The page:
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Laphroaig 25 yo Cask Strength Bottled 2013

Well-Aged and Elegant: When 45% Is Plenty Of ABV

10 592

@VictorReview by @Victor

17th Mar 2017


Laphroaig 25 yo Cask Strength Bottled 2013
  • Nose
  • Taste
  • Finish
  • Balance
  • Overall

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Distribution of ratings for this: brand user

The reviewed bottle has been open for 12 days and is 75% full

Colour: pale yellow, but not extremely light

Nose: crisp, slightly bitter peat is the first to greet, followed by soft mellow sweetness on a bed of mouth-watering brine. Smoke is light to moderate, and perfectly matches the refined laid-back elegance of the nose of this particular bottling. The balance of all elements is excellent. What you smell here is well-aged near-perfection. You could enjoy this nose for an hour. This is mellow with water added, but water lessened complexity. Score: 24/25

Taste: enough bitter peat intensity to satisfy the peat-head, and slightly more bitter than in the nose. Brine is quite strong. This is a fine palate, though not quite the equal to the exquisite nose. Water bundled the flavours and offered no advantage. Score; 23/25

Finish: long strong gradual fade out. With water, same comment as under "Taste". Score: 22.5/25

Balance: excellent in the nose; very good in the mouth. Score: 23/25

Total Sequential Score: 92.5 points


Strength: strong flavours throughout, sometimes becoming very strong. Score: 23/25

Quality: very good to excellent quality of the component flavours. This whisky is an icon of the long-aged Laphroaig peaty-smokey style. Score: 23/25

Variety: plenty of heavy-Islay-style variety. Score: 22.5/25

Harmony: excellent harmony in nose; very good harmony in the mouth. Score: 23.5/25

Total Non-Sequential Score: 92 points


Comment: there is something hard to define or to describe which tastes of "old" in a whisky. I think that it is a combination of heavily-polished-down grain flavours combined with some very mellow and docile old used-oak flavours. This Laphraoig 25 yo 2013 release has those qualities on display, as do most 25 year olds. If you wanted to, you could give extra review points for "tasting old". It is an intangible which is not always reflected in the review score, but which experienced whisky drinkers can perceive and appreciate. In this day of expensive 20+ yo whisky, just the uncommonness of 'old whisky taste' is an uncommon pleasure which can be savoured in and of itself. So, in summation, this Laphroaig 25 yo CS 2013 release is just one of many 92 point whiskies which I have reviewed, but it is one of relatively few 'old whiskies' which I have had the opportunity to appreciate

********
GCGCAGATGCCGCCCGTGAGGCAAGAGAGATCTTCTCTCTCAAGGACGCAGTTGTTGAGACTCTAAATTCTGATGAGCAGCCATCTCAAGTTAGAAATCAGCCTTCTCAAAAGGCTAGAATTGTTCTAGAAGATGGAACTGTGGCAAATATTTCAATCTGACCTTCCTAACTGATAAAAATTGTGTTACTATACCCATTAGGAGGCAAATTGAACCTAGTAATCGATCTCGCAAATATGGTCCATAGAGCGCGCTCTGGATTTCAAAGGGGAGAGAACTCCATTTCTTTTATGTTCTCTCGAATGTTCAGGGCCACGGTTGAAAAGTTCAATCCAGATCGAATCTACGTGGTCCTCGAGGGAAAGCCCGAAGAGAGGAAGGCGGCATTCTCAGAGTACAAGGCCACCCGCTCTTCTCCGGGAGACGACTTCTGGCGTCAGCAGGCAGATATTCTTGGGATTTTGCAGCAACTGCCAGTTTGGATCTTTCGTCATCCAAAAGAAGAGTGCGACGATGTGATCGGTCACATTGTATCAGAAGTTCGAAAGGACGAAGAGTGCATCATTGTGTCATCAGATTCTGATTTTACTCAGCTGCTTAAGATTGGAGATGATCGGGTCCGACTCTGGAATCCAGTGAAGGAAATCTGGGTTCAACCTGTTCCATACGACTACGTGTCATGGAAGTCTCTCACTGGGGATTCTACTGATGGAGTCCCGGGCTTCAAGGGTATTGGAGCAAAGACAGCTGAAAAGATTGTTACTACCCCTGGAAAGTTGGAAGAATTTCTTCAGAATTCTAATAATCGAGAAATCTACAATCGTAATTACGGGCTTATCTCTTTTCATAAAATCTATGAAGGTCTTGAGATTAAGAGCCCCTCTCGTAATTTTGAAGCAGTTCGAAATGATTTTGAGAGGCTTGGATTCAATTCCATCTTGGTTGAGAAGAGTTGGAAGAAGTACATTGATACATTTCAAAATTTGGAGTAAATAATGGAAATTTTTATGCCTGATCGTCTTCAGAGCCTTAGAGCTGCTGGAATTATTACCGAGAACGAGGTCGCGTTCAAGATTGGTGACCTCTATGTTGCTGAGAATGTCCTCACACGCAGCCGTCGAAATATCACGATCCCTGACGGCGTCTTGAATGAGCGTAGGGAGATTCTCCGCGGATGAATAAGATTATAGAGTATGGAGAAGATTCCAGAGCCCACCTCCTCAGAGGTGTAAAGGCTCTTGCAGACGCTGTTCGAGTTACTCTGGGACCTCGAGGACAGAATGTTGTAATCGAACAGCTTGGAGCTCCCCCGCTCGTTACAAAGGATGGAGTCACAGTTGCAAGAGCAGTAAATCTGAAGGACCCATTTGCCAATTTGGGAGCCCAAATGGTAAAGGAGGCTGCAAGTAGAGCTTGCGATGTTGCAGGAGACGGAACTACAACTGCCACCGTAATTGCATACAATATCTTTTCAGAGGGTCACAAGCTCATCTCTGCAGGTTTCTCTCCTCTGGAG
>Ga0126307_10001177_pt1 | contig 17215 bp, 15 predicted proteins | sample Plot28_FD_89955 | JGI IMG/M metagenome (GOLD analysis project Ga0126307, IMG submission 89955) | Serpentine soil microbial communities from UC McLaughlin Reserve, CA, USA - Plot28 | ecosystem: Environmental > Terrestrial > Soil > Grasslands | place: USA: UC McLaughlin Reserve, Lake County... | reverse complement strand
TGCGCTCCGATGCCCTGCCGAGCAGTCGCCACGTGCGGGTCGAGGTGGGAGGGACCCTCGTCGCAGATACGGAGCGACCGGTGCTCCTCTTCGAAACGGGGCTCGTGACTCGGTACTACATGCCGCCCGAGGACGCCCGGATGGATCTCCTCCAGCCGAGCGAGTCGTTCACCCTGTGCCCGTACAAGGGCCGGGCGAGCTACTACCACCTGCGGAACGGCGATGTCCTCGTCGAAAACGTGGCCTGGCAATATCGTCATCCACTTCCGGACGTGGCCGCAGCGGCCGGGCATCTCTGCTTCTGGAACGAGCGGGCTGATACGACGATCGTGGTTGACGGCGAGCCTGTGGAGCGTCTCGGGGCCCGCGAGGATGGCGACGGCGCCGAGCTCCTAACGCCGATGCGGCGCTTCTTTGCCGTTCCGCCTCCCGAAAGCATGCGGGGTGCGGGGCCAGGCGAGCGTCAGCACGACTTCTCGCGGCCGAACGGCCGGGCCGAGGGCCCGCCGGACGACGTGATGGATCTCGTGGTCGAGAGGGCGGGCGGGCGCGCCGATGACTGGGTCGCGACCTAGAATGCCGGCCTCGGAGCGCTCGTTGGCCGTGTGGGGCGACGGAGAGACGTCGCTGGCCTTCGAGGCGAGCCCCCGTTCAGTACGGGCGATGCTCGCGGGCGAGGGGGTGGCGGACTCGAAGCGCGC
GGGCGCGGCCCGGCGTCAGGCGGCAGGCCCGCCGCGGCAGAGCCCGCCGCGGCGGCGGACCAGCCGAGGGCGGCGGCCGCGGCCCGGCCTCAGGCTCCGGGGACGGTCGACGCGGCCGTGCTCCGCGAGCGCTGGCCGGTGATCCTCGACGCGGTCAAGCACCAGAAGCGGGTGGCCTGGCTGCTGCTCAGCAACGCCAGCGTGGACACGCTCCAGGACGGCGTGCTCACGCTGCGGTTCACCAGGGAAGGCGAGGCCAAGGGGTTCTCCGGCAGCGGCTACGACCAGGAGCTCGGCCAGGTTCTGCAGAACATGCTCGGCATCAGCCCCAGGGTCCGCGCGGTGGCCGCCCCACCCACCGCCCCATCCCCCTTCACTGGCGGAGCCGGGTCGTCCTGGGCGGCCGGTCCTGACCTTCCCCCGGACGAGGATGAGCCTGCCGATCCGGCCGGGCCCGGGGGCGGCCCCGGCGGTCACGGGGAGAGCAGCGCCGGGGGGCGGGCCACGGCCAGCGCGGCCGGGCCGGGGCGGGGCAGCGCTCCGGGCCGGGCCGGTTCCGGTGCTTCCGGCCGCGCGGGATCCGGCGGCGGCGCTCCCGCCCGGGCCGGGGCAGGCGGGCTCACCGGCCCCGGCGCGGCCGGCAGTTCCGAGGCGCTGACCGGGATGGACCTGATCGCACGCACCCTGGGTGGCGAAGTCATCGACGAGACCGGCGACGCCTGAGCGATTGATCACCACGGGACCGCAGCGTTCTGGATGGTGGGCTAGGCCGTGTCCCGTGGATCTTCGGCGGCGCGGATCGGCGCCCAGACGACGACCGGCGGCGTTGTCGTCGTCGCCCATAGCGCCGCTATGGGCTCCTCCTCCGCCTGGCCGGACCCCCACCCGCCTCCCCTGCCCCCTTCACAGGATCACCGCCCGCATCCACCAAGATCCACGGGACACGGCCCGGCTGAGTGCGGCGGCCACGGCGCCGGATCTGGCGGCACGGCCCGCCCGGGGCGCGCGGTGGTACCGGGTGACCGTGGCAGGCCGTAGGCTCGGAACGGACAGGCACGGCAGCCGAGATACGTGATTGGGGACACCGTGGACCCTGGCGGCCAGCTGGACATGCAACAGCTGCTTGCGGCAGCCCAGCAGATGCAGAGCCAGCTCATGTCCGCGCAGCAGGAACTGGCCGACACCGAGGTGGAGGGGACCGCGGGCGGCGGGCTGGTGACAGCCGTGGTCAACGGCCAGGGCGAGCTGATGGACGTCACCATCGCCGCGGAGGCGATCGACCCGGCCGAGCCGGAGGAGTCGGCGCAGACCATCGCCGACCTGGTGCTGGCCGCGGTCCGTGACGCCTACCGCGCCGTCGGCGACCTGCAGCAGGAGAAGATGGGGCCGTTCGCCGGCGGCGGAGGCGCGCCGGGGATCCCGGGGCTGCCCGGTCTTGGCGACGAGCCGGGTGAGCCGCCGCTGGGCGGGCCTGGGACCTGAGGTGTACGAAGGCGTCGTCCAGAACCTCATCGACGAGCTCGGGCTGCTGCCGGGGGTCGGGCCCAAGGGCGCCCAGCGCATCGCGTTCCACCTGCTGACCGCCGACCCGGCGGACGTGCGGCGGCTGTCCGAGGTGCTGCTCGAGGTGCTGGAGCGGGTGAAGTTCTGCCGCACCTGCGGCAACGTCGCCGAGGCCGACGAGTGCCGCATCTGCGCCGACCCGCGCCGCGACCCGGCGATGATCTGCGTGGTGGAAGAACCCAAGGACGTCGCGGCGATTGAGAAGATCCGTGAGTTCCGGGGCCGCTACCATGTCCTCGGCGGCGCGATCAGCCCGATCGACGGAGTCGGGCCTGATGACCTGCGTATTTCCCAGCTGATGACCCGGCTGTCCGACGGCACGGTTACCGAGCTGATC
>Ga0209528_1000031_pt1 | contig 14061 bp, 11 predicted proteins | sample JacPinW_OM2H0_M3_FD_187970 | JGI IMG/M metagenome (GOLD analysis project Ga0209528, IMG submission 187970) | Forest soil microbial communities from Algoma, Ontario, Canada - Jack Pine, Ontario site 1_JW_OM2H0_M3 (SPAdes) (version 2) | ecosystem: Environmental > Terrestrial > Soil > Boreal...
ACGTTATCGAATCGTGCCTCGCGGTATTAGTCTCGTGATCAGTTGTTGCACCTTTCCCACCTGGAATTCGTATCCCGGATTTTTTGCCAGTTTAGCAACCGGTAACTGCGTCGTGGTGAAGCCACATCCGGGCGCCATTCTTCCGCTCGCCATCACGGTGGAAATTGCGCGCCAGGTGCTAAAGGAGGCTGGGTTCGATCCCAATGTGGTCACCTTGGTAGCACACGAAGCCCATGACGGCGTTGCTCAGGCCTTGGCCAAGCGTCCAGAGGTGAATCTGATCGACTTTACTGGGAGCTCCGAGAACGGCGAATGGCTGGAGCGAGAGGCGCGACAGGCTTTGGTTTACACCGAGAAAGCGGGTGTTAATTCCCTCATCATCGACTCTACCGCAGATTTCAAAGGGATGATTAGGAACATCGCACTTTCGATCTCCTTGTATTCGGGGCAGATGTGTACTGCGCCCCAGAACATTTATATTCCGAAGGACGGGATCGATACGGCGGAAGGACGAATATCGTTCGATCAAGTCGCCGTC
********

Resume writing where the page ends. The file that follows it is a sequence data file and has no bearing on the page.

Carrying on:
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Pierre commented

@Victor I've been priveleged enough to taste some very old and rare whiskies. I know exactly what you mean about that indefineable quality a slowly aged, very old, whisky can have. I've also tasted 'rancio' in old whisky, I'm sure you're familiar with the term - it's usually applied to aged cognac or wine. Is that what you're picking up here?

7 years ago 0

Victor commented

@Pierre, yes I do think that the 'rancio' concept does apply to some of the elements of the very long wood aging in whiskies. Drying tobacco, cigar box, cedarwood, ginger, and subtle nuttiness are ways to try to describe some of the noticeable effects of very long aging in used oak barrels. I think that the closest I can come to it in words is the smell and resultant taste of being in a very old library full of ancient books. It is a little bit funky, but it has its own sort of charm.

7 years ago 0

Pierre commented

And that is what you are paying for if you buy something like this. Some of the whiskies that come from warmer climates can 'mature' in shorter times than most scotch, apparently achieving peak age in 8-10 years. But the colder, slower maturation in Scotland, and similar places, allows a gentle maturation that can in some cases give a whisky 20-40 years under wood. That does something very special that you have to taste to know. I love that realisation you get when you raise a glass of this kind of whisky to your nose and just know it's OLD. And like anything old it has stories to share, if you are patient.

7 years ago 2Who liked this?

paddockjudge commented

@Pierre, since reading your discourse with @Victor, I've been fighting the urge to open a bottle holding a whisky long aged in a climate with cold winters and warm summers. Alberta Premium 30 YO is one of my favourite whiskies. The aromas and entry are incredible. Thirty years in oak has this one slightly off balance with the finish a bit off the mark, like many great story tellers. Every minute spent in its company is thoroughly enjoyable.

7 years ago 2Who liked this?

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